Megan Jeffery is an illustrator, maker and teaching artist who lives in Connecticut. She came from a family where they were always making things. They used up a lot of old things that would normally be thrown away for art and craft. She continues to do this to today.
Megan has always had a lot of notebooks. When she was a kid they weren’t necessarily journals, but she used to write and draw in them. She also used to attend a lot of art and craft camps as a child. When she was in second grade at school she decided she wanted to be an illustrator. Later she went to Rhode Island School of design and got a degree in Fine Art and illustration.
Now she loves to try and infuse some sort of craft into her illustration work. She does educational illustration (creating illustrations for educational workbooks).
How Megan Started Journalling
Megan first got inspired to start journalling when she saw some Youtube videos by Liz Drake She saw she was doing something called Faxubonichi. This was using stuff that she already had in her home. Megan liked the idea of using existing “junk” that she already had, it was very much like her childhood.
Megan also finds she gets ideas for her work through her journalling. Sometimes the prompts that people give through different challenges spark off new ideas via word association. They might give her ideas for characters or images.
Tips for starting an art journal
Megan likes to use cheap composition/exercise books for her journals. She covers the front and back of them and makes it look like “her” or the season, she will also laminate it. Inside she glues 2 pages together with a glue stick so that markers or wet media don’t bleed through. She washy tapes the edges too. She likes the fact that using cheap composition books means that you don’t have to be precious about your work. If you make a mistake it doesn’t matter and if worst comes to worst you just start a new one. Start off by putting simple things like the date and the weather/temperature. You can also put the type of moon for that day. By doing all this you have immediately got rid of the scary blank page.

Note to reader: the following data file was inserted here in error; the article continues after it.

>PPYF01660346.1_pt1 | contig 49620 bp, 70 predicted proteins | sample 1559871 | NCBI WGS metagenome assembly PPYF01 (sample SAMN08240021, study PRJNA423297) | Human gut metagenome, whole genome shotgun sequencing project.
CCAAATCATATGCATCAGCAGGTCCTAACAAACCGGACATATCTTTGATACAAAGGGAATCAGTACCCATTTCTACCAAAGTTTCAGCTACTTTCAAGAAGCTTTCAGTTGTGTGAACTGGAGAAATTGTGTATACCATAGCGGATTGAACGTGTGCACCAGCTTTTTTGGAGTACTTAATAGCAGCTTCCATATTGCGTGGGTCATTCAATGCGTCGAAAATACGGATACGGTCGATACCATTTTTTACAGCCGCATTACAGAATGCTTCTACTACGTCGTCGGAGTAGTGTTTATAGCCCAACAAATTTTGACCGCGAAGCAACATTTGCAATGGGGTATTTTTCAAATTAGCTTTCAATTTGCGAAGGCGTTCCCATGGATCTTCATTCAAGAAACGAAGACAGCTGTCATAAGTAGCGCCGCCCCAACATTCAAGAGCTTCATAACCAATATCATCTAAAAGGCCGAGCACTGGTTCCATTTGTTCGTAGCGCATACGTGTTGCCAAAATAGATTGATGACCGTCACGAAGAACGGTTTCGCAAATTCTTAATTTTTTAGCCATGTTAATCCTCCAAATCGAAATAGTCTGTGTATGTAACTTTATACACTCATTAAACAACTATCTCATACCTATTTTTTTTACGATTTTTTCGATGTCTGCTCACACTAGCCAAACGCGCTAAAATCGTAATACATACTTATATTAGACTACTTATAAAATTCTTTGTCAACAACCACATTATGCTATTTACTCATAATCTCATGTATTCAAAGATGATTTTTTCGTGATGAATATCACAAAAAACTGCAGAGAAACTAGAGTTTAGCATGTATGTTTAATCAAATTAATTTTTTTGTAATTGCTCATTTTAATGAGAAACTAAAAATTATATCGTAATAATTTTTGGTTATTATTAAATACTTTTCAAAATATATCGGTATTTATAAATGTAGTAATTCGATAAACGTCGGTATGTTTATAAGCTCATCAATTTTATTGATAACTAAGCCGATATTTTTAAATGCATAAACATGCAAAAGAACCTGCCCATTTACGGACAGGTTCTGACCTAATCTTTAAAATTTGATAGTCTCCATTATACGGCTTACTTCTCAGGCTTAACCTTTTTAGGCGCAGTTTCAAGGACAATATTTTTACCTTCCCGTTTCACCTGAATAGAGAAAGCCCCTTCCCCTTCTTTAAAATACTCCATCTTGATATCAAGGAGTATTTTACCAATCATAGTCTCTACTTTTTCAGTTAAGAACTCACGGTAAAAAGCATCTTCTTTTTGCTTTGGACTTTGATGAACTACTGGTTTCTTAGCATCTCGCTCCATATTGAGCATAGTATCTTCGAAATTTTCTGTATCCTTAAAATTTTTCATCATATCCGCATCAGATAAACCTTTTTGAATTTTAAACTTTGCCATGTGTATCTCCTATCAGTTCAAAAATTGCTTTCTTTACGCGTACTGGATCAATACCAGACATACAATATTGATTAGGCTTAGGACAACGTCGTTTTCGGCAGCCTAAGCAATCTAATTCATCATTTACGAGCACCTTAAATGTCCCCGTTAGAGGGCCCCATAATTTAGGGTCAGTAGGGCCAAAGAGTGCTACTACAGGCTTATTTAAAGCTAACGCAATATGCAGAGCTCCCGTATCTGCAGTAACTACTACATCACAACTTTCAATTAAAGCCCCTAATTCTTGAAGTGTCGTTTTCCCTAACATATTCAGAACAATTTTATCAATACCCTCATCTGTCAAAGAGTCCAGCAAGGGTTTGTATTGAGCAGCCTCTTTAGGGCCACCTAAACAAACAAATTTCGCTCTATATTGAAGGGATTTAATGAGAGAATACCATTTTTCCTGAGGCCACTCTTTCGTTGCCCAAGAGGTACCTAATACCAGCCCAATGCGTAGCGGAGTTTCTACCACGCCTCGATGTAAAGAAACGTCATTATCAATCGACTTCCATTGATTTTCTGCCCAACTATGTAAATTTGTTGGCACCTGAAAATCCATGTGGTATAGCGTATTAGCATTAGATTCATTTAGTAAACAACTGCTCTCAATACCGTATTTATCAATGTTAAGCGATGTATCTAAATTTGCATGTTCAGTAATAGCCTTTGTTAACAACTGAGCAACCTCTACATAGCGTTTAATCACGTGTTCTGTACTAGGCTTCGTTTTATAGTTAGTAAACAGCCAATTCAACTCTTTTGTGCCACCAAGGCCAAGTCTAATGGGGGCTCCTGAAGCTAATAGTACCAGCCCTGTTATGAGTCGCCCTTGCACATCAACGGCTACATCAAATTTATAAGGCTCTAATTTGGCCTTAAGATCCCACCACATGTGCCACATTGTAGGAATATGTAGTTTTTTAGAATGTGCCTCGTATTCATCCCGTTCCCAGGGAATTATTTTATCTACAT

Megan’s painting and craft work
Megan also paints and creates puppets. She has a series of paintings on her blog “Girls in a Dress” which were inspired by a book called 100 Paintings by Tim Biskup. She has completed about 30 paintings so far. Claudine Claudine Hellmuth also has a book called Collage Discovery Workshop, where she explains how to make backgrounds that you weren’t expecting. Megan started the paintings by creating a background and then seeing how she could make what she created into a Girl in a Dress.
The finger puppets that Megan makes were inspired by a magazine from Martha Stuart. It was a craft that Megan had not yet explored and so she wanted to try it. Megan enjoys going into detail and so the puppets became very elaborate. She sold the puppets at craft shows and stores and did an exhibit at the children’s museum.
New creative challenges
Megan is now trying a sketchbook challenge. If you are intimidated by drawing she suggests having a conversation or listening to a podcast at the same time. This means you can allow yourself to draw freely, without worrying what your drawing looks like. When she starts sketching she might begin with an object that is in the room like a lamp but then adds to it with patterns and things from her imagination.
Books Megan Likes
Cartooning: Philosophy and Practice by Ivan Brunetti
Syllabus: Notes from an Accidental Professor by Lynda Barry
Year of The Doodle by Dawn DeVries